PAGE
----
Make waves for ocean science
Name an area of the R/V Neil Armstrong
Meet the nation’s newest ocean research ship, R/V Neil Armstrong. In 2010, the U.S. Navy selected the Woods Hole Oceanographic Institution to operate the ship – based on WHOI’s reputation for skillfully operating ships around the world and in virtually all conditions.
The ship serves as a floating laboratory for ocean researchers as they work to advance humanity’s understanding of the ocean.
Per an agreement with the Navy, WHOI must invest $350,000 annually to operate and maintain Neil Armstrong. Our goal is to create a $7 million endowment for this purpose.
Private philanthropy, including naming opportunities on the ship, will help meet this goal while furthering WHOI’s leadership role in oceangoing research and education, while giving prestigious recognition to Armstrong’s generous donors.
Bridge: $1,250,000 – NAMED
The bridge is the nerve-center of the ship, with state-of-the-art communications, dynamic positioning, and command-and-control systems that enable researchers to explore the ocean’s farthest reaches safely and efficiently.
Main Lab: $1,000,000
Modern research vessels are floating laboratories designed to accommodate the wide variety of science activities conducted simultaneously. The 1,023-square-foot main lab of R/V Neil Armstrong is a flexible, multi-purpose space with direct access to the working deck and resources to keep the science party engaged and productive throughout their mission.
Working Deck: $1,000,000
The working deck is the focal point of activity on a research vessel. R/V Neil Armstrong’s 2,600-square-foot working deck features an A-frame with a 15-ton capacity, one crane with an 11-ton capacity, and a second, motion-compensated crane with a 5.5-ton capacity. By naming the working deck, you support one of the most critical spaces aboard and connect your name with leadership in ocean science for decades to come.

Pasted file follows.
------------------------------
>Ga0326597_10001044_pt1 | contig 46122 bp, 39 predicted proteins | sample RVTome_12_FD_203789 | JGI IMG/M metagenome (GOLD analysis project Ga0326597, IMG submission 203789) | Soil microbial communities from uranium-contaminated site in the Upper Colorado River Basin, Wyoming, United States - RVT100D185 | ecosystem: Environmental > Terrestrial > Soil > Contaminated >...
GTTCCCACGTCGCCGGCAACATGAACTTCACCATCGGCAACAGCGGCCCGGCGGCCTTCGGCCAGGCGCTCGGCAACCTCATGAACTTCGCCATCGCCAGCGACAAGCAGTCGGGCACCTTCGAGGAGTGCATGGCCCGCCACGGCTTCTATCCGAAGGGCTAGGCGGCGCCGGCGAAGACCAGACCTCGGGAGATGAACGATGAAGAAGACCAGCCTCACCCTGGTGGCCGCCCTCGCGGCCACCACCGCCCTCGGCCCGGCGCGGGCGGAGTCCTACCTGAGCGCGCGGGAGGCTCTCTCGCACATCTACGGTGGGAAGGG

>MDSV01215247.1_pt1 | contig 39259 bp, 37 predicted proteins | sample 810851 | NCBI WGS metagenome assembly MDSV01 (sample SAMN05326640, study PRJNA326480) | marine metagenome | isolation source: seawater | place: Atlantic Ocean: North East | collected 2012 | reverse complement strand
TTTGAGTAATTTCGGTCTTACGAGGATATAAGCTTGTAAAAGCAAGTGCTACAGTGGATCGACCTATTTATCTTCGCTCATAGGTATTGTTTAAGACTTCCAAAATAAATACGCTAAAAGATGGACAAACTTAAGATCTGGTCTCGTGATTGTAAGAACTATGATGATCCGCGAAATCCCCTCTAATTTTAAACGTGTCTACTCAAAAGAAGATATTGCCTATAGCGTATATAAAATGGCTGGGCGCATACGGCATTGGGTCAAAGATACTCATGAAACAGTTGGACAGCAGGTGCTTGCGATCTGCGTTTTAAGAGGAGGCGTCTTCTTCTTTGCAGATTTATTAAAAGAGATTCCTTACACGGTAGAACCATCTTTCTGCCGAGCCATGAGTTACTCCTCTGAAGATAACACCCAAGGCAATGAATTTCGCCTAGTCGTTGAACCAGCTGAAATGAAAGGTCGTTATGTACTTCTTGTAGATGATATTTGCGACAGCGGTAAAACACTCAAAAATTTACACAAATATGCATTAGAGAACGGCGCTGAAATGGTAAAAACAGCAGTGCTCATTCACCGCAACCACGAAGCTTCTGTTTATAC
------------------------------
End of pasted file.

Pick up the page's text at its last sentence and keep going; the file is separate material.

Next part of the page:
Engine Room: $500,000 – NAMED
A reliable engine room is crucial to the safety and success of all scientific missions. Propelled by two 1,121 horsepower main engines, an 831 horsepower stern thruster, and a 920 horsepower bow thruster, R/V Neil Armstrong can sustain a cruising speed of 12 knots for more than 11,000 miles and can hold station in the open ocean to within 16.5 feet. Its controllable pitch propellers are designed to conserve fuel and provide the highest efficiency in a variety of ocean states.
Seawater Analysis Lab: $500,000 – NAMED
The 398-square-foot seawater analysis lab is adjacent to the main lab and equipped to handle work with seawater, seafloor sediments, and other critical scientific samples. It is also equipped with a fume hood and an uncontaminated seawater system to enable sophisticated experiments while at sea.
Computer Lab: $250,000 – NAMED
The 311-square-foot computer lab houses the core of the ship’s data acquisition and computer resources. These include the multi-beam and single-beam survey systems and a sub-bottom profiler that give scientists a near-real-time view of the seafloor structure and composition virtually anywhere the ship travels.
Library & Conference Room: $250,000 – NAMED
The 275-square-foot library and conference room is located adjacent to the captain’s and chief engineer’s stateroom to facilitate collaboration among the officers and science party.
Lounge: $250,000 – NAMED
Centrally located, the Lounge affords all hands a place to relax, read, watch videos or play cards/games.
Chart House: $200,000 – NAMED
Adjacent to and astern of the Bridge/Pilot House, the Chart House is where today’s conventional navigation on paper charts (a legal requirement) takes place.
Engineering Main Operations & Control Center: $200,000 – NAMED